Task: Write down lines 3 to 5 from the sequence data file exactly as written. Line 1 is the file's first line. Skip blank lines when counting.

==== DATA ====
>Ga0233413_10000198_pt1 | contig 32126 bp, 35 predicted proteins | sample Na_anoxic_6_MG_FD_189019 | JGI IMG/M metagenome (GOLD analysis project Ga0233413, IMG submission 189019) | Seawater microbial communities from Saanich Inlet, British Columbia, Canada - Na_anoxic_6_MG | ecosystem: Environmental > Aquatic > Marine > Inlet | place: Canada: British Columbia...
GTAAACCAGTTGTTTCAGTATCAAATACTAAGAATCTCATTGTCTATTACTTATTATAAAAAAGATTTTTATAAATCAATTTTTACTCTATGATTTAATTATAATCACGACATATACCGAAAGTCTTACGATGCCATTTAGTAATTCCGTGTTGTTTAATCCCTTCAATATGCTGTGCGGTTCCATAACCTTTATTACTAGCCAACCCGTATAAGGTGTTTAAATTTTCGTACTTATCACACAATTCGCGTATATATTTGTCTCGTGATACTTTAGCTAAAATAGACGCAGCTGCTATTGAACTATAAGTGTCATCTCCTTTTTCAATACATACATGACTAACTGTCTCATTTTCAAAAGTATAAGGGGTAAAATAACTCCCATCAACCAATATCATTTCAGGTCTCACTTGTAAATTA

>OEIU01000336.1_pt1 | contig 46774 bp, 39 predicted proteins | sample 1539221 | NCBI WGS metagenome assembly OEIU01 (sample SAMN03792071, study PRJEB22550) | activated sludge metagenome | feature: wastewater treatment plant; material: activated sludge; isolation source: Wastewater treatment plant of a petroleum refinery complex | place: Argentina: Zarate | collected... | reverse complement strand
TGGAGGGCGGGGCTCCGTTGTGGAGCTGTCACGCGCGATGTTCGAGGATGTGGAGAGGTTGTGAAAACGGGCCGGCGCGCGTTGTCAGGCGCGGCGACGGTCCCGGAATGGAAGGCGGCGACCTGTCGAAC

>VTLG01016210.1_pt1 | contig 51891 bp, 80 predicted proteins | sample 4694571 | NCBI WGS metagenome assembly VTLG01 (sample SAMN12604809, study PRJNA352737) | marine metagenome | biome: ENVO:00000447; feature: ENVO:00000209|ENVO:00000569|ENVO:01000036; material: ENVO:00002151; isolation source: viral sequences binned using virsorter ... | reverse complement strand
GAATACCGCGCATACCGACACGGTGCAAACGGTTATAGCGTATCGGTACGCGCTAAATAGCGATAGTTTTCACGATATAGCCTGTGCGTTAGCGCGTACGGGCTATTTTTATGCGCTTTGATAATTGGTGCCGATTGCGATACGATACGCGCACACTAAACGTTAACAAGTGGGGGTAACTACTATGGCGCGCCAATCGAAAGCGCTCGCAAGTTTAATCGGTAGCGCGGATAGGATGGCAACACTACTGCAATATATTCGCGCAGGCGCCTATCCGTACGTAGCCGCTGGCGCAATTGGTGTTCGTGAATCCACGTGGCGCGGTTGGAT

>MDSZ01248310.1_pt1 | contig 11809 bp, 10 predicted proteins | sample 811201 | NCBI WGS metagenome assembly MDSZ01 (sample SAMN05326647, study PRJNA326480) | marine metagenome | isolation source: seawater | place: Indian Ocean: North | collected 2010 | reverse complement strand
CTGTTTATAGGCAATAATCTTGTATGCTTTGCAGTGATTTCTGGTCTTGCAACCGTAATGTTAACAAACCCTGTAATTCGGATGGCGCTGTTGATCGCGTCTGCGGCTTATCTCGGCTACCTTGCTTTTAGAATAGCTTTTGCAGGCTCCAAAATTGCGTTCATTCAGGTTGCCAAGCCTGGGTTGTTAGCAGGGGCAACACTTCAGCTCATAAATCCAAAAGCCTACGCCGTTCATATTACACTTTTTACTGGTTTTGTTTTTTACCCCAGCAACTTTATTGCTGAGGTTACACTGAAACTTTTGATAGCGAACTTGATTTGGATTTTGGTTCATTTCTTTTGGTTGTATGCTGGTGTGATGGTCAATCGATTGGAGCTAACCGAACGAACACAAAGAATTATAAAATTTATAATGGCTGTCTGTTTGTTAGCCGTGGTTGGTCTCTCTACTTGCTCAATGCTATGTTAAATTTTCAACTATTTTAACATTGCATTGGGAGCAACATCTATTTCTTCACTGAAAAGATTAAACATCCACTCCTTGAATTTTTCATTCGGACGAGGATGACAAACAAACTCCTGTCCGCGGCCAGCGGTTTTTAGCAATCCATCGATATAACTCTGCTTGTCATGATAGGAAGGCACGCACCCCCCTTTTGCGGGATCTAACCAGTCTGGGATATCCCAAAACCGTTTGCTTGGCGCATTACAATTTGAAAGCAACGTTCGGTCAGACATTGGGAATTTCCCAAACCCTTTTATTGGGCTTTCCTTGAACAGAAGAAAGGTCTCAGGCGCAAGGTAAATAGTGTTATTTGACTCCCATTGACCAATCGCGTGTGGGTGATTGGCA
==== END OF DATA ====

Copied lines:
>OEIU01000336.1_pt1 | contig 46774 bp, 39 predicted proteins | sample 1539221 | NCBI WGS metagenome assembly OEIU01 (sample SAMN03792071, study PRJEB22550) | activated sludge metagenome | feature: wastewater treatment plant; material: activated sludge; isolation source: Wastewater treatment plant of a petroleum refinery complex | place: Argentina: Zarate | collected... | reverse complement strand
TGGAGGGCGGGGCTCCGTTGTGGAGCTGTCACGCGCGATGTTCGAGGATGTGGAGAGGTTGTGAAAACGGGCCGGCGCGCGTTGTCAGGCGCGGCGACGGTCCCGGAATGGAAGGCGGCGACCTGTCGAAC

>VTLG01016210.1_pt1 | contig 51891 bp, 80 predicted proteins | sample 4694571 | NCBI WGS metagenome assembly VTLG01 (sample SAMN12604809, study PRJNA352737) | marine metagenome | biome: ENVO:00000447; feature: ENVO:00000209|ENVO:00000569|ENVO:01000036; material: ENVO:00002151; isolation source: viral sequences binned using virsorter ... | reverse complement strand